Sericocarpus tortifolius

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Sericocarpus tortifolius
Sericocarpus tortifolius Gil.jpg
Photo was taken by Gil Nelson
Scientific classification
Kingdom: Plantae
Division: Magnoliophyta – Flowering plants
Class: Magnoliopsida – Dicotyledons
Order: Asterales
Family: Asteraceae ⁄ Compositae
Genus: Sericocarpus
Species: S. tortifolius
Binomial name
Sericocarpus tortifolius
(Michx.) Nees
SERI TORT dist.jpg
Natural range of Sericocarpus tortifolius from USDA NRCS Plants Database.

Common names: Dixie whitetop aster, Twisted-leaf white-topped aster

Taxonomic notes

Synonyms: Aster tortifolius Michaux; Sericocarpus bifoliatus (Walter) Porter


A description of Sericocarpus tortifolius is provided in The Flora of North America.




In the Coastal Plain in Florida and Georgia, S. tortifolius can be found in longleaf pine-wiregrass communities, flat pinelands, burned slash pines, longleaf pine-turkey oak, upland sand ridges, annually burned upland pines, dry pine barrens, live oak woodlands, wet flatwoods, open oak-hickory forests, longleaf pine savannas, and cabbage palm mixed hardwood hammocks.[1] Disturbed areas where it is found include recently logged longleaf pine forests, margins of old fields, sandy fallow fields, vacant lots, roadsides, and pine plantations. S. tortifolius is frequent and abundant in the North Florida Longleaf Woodlands, North Florida Subxeric Sandhills, Clayhill Longleaf Woodlands, and Panhandle Silty Longleaf Woodlands community types as described in Carr et al. (2010).[2] A study exploring longleaf pine patch dynamics found S. tortifolius to be most strongly represented within stands of longleaf pine that are between 130-180 years of age.[3]

Soil types include loamy sand, loam soils and sandy loam.[1]

Associated species include Andropogon, Schizachyrium, Pityopsis, Solidago, Balduina, and Sporobolus.[1]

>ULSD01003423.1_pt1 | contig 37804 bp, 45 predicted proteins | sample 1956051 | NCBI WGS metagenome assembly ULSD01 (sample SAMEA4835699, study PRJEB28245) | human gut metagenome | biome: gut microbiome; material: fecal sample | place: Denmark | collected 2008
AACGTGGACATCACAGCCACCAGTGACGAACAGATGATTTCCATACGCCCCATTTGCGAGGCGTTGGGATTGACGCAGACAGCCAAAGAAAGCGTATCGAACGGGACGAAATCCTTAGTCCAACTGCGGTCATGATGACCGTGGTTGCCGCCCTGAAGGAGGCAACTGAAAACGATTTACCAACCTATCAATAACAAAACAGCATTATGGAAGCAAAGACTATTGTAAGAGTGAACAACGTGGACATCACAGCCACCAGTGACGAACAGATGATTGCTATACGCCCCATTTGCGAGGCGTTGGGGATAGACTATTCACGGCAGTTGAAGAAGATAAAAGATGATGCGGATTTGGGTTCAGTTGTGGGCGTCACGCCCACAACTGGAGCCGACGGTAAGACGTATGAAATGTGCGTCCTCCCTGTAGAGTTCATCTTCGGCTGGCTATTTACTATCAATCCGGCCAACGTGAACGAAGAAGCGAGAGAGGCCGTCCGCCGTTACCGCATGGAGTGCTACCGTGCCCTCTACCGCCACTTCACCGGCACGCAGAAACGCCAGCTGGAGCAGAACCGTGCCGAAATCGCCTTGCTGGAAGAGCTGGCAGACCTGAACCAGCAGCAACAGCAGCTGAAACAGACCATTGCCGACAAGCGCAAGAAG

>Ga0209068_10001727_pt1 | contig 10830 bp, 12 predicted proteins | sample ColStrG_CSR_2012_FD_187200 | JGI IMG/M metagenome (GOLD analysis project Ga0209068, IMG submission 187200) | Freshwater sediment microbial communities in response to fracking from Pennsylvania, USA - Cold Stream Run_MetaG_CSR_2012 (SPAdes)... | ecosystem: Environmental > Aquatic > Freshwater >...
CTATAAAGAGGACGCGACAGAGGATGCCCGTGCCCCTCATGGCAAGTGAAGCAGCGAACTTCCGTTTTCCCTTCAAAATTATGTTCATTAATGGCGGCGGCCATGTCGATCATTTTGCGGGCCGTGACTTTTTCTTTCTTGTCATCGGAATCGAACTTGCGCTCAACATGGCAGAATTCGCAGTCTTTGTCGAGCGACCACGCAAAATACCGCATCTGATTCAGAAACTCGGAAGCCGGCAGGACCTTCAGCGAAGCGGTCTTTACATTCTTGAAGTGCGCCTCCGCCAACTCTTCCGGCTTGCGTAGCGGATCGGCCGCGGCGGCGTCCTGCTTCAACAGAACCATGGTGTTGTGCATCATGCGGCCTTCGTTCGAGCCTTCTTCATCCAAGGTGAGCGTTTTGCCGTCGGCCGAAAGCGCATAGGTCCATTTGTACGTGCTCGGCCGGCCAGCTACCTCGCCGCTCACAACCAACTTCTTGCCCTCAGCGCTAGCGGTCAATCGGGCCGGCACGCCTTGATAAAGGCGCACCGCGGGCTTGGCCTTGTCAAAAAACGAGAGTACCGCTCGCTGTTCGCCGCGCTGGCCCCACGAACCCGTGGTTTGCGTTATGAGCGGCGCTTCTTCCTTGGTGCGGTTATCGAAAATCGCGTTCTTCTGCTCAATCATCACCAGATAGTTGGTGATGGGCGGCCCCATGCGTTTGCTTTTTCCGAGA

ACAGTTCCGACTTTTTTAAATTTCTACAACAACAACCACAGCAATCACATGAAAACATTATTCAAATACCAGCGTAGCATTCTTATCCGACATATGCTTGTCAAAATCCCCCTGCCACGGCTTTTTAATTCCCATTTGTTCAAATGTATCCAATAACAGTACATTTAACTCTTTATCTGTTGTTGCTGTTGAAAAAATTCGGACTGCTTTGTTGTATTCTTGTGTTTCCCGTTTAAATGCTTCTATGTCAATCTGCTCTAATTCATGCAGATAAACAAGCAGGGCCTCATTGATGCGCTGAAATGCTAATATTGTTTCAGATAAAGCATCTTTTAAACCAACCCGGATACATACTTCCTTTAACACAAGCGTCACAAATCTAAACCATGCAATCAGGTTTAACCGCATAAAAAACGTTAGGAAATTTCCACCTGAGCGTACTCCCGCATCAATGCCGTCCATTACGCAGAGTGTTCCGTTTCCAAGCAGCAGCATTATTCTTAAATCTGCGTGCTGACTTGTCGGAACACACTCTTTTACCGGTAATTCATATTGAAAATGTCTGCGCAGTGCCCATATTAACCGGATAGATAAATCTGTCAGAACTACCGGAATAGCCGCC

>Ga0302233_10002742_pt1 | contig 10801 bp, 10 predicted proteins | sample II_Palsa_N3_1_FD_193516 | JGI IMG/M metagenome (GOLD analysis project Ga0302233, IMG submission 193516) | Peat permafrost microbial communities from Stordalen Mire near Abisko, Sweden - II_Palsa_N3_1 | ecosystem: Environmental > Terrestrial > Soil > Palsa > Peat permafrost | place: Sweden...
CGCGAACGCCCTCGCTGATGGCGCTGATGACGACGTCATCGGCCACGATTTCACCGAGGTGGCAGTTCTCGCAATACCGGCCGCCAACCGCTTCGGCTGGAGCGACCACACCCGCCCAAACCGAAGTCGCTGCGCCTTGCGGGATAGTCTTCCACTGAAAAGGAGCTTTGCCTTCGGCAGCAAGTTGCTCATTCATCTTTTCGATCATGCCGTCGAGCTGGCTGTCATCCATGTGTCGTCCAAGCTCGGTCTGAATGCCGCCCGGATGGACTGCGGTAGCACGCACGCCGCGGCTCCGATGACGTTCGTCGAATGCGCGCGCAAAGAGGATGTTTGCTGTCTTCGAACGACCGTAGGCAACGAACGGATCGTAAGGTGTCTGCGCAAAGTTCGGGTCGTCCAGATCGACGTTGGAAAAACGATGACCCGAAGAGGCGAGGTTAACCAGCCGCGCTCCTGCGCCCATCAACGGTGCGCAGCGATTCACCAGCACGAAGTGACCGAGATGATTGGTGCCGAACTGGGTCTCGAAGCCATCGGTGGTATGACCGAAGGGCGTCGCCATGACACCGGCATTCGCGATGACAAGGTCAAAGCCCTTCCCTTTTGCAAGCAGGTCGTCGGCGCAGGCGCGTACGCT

S. tortifolius has been observed flowering in January as well as March through November and fruiting July through November.[1][4]

Seed dispersal

This species is thought to be dispersed by wind.[5]

Fire ecology

Sericocarpus tortifolius thrives in frequently burned pine communities[1] as evidenced by populations known to persist through repeated annual burns.[6][7]

Herbivory and toxicology

S. tortifolius has been observed at the Archbold Biological Station to host sweat bees such as Lasioglossum nymphalis (family Halictidae).[8]

Conservation, cultivation, and restoration

Cultural use

Photo Gallery

References and notes

  1. 1.0 1.1 1.2 1.3 1.4 Florida State University Robert K. Godfrey Herbarium database. URL: Last accessed: July 2015. Collectors: Loran C. Anderson, Bruce Hansen, JoAnn Hansen, Robert L. Lazor, Robert K. Godfrey, A. F. Clewell, A. H. Curtiss, John Beckner, Richard S. Mitchell, C. Jackson, Paul L. Redfearn, Jr., R. E. Perdue, Jr., William B. Fox, R. Kral, Gary R. Knight, R. Komarek, R. A. Norris, Cecil R Slaughter, Steven P. Christman, David K. Dorman. States and Counties: Florida: Alachua, Bay, Duval, Escambia, Franklin, Gadsden, Jackson, Jefferson, Leon, Levy, Liberty, Nassau, Orange, Osceola, Polk, Putnam, St. Johns, Wakulla. Georgia: Baker, Thomas. Compiled by Tall Timbers Research Station and Land Conservancy.
  2. Carr, S.C., K.M. Robertson, and R.K. Peet. 2010. A vegetation classification of fire-dependent pinelands of Florida. Castanea 75:153-189.
  3. Mugnani et al. (2019). “Longleaf Pine Patch Dynamics Influence Ground-Layer Vegetation in Old-Growth Pine Savanna”.
  4. Nelson, G. PanFlora: Plant data for the eastern United States with emphasis on the Southeastern Coastal Plains, Florida, and the Florida Panhandle. Accessed: 13 DEC 2016
  5. Kirkman, L. Katherine. Unpublished database of seed dispersal mode of plants found in Coastal Plain longleaf pine-grasslands of the Jones Ecological Research Center, Georgia.
  6. Robertson, K.M. Unpublished data collected from Pebble Hill Fire Plots, Pebble Hill Plantation, Thomasville, Georgia.
  7. Platt, W.J., R. Carter, G. Nelson, W. Baker, S. Hermann, J. Kane, L. Anderson, M. Smith, K. Robertson. 2021. Unpublished species list of Wade Tract old-growth longleaf pine savanna, Thomasville, Georgia.
  8. Deyrup, M.A. and N.D. 2015. Database of observations of Hymenoptera visitations to flowers of plants on Archbold Biological Station, Florida, USA.